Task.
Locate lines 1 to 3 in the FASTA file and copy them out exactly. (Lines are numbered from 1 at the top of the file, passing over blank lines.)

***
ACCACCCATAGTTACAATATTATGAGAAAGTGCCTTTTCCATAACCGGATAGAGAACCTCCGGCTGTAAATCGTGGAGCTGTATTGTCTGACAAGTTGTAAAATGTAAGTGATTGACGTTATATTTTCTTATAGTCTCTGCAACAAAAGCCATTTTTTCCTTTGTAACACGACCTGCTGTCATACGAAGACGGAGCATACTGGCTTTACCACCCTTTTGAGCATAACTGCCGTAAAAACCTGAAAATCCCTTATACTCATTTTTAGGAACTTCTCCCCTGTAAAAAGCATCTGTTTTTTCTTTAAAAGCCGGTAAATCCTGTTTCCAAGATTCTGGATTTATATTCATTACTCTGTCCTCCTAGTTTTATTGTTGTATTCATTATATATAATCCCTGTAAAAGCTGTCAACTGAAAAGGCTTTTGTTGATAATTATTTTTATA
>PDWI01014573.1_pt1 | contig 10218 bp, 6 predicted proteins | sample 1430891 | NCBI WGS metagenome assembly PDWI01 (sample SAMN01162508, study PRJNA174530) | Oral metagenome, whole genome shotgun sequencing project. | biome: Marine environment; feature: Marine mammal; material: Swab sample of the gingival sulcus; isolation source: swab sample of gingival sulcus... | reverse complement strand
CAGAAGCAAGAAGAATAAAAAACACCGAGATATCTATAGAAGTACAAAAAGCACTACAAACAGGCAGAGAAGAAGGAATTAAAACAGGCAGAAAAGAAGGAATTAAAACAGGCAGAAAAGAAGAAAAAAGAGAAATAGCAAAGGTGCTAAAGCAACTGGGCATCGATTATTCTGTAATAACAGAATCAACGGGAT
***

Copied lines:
ACCACCCATAGTTACAATATTATGAGAAAGTGCCTTTTCCATAACCGGATAGAGAACCTCCGGCTGTAAATCGTGGAGCTGTATTGTCTGACAAGTTGTAAAATGTAAGTGATTGACGTTATATTTTCTTATAGTCTCTGCAACAAAAGCCATTTTTTCCTTTGTAACACGACCTGCTGTCATACGAAGACGGAGCATACTGGCTTTACCACCCTTTTGAGCATAACTGCCGTAAAAACCTGAAAATCCCTTATACTCATTTTTAGGAACTTCTCCCCTGTAAAAAGCATCTGTTTTTTCTTTAAAAGCCGGTAAATCCTGTTTCCAAGATTCTGGATTTATATTCATTACTCTGTCCTCCTAGTTTTATTGTTGTATTCATTATATATAATCCCTGTAAAAGCTGTCAACTGAAAAGGCTTTTGTTGATAATTATTTTTATA
>PDWI01014573.1_pt1 | contig 10218 bp, 6 predicted proteins | sample 1430891 | NCBI WGS metagenome assembly PDWI01 (sample SAMN01162508, study PRJNA174530) | Oral metagenome, whole genome shotgun sequencing project. | biome: Marine environment; feature: Marine mammal; material: Swab sample of the gingival sulcus; isolation source: swab sample of gingival sulcus... | reverse complement strand
CAGAAGCAAGAAGAATAAAAAACACCGAGATATCTATAGAAGTACAAAAAGCACTACAAACAGGCAGAGAAGAAGGAATTAAAACAGGCAGAAAAGAAGGAATTAAAACAGGCAGAAAAGAAGAAAAAAGAGAAATAGCAAAGGTGCTAAAGCAACTGGGCATCGATTATTCTGTAATAACAGAATCAACGGGAT